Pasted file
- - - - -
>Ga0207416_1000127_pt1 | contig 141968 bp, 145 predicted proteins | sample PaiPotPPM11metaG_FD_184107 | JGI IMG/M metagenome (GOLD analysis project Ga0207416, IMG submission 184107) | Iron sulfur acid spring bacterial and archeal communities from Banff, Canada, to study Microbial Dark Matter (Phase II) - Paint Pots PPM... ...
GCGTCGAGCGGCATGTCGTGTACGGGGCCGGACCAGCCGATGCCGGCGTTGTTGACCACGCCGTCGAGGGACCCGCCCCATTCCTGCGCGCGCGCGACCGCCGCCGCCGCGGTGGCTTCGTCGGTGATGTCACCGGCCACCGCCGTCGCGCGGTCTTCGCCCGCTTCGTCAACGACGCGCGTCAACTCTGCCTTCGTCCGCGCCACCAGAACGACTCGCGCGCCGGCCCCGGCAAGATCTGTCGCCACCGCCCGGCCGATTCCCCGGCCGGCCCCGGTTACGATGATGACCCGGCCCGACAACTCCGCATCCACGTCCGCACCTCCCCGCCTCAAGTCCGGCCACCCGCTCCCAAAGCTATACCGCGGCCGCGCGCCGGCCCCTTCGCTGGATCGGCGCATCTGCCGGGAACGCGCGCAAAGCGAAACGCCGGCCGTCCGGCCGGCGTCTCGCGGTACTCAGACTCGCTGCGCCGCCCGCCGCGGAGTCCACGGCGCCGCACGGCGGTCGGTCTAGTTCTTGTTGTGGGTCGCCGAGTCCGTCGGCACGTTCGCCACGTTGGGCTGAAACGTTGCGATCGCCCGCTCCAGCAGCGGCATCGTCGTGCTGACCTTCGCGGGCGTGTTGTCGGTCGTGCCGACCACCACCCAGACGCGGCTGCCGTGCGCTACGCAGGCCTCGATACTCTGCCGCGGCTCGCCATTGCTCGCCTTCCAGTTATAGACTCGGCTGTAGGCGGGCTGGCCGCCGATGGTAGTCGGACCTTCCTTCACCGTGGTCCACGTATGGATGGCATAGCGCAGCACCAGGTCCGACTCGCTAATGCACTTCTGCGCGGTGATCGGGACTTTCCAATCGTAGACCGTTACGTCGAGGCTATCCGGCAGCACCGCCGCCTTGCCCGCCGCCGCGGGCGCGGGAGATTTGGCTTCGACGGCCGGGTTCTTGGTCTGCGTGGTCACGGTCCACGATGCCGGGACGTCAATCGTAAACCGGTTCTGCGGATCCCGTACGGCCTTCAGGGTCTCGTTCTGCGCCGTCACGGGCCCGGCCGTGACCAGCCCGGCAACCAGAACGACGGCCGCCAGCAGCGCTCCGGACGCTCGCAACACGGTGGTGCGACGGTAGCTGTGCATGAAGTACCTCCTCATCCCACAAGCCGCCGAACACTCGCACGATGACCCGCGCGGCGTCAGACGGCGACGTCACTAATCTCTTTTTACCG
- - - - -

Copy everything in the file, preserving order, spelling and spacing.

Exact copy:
>Ga0207416_1000127_pt1 | contig 141968 bp, 145 predicted proteins | sample PaiPotPPM11metaG_FD_184107 | JGI IMG/M metagenome (GOLD analysis project Ga0207416, IMG submission 184107) | Iron sulfur acid spring bacterial and archeal communities from Banff, Canada, to study Microbial Dark Matter (Phase II) - Paint Pots PPM... ...
GCGTCGAGCGGCATGTCGTGTACGGGGCCGGACCAGCCGATGCCGGCGTTGTTGACCACGCCGTCGAGGGACCCGCCCCATTCCTGCGCGCGCGCGACCGCCGCCGCCGCGGTGGCTTCGTCGGTGATGTCACCGGCCACCGCCGTCGCGCGGTCTTCGCCCGCTTCGTCAACGACGCGCGTCAACTCTGCCTTCGTCCGCGCCACCAGAACGACTCGCGCGCCGGCCCCGGCAAGATCTGTCGCCACCGCCCGGCCGATTCCCCGGCCGGCCCCGGTTACGATGATGACCCGGCCCGACAACTCCGCATCCACGTCCGCACCTCCCCGCCTCAAGTCCGGCCACCCGCTCCCAAAGCTATACCGCGGCCGCGCGCCGGCCCCTTCGCTGGATCGGCGCATCTGCCGGGAACGCGCGCAAAGCGAAACGCCGGCCGTCCGGCCGGCGTCTCGCGGTACTCAGACTCGCTGCGCCGCCCGCCGCGGAGTCCACGGCGCCGCACGGCGGTCGGTCTAGTTCTTGTTGTGGGTCGCCGAGTCCGTCGGCACGTTCGCCACGTTGGGCTGAAACGTTGCGATCGCCCGCTCCAGCAGCGGCATCGTCGTGCTGACCTTCGCGGGCGTGTTGTCGGTCGTGCCGACCACCACCCAGACGCGGCTGCCGTGCGCTACGCAGGCCTCGATACTCTGCCGCGGCTCGCCATTGCTCGCCTTCCAGTTATAGACTCGGCTGTAGGCGGGCTGGCCGCCGATGGTAGTCGGACCTTCCTTCACCGTGGTCCACGTATGGATGGCATAGCGCAGCACCAGGTCCGACTCGCTAATGCACTTCTGCGCGGTGATCGGGACTTTCCAATCGTAGACCGTTACGTCGAGGCTATCCGGCAGCACCGCCGCCTTGCCCGCCGCCGCGGGCGCGGGAGATTTGGCTTCGACGGCCGGGTTCTTGGTCTGCGTGGTCACGGTCCACGATGCCGGGACGTCAATCGTAAACCGGTTCTGCGGATCCCGTACGGCCTTCAGGGTCTCGTTCTGCGCCGTCACGGGCCCGGCCGTGACCAGCCCGGCAACCAGAACGACGGCCGCCAGCAGCGCTCCGGACGCTCGCAACACGGTGGTGCGACGGTAGCTGTGCATGAAGTACCTCCTCATCCCACAAGCCGCCGAACACTCGCACGATGACCCGCGCGGCGTCAGACGGCGACGTCACTAATCTCTTTTTACCG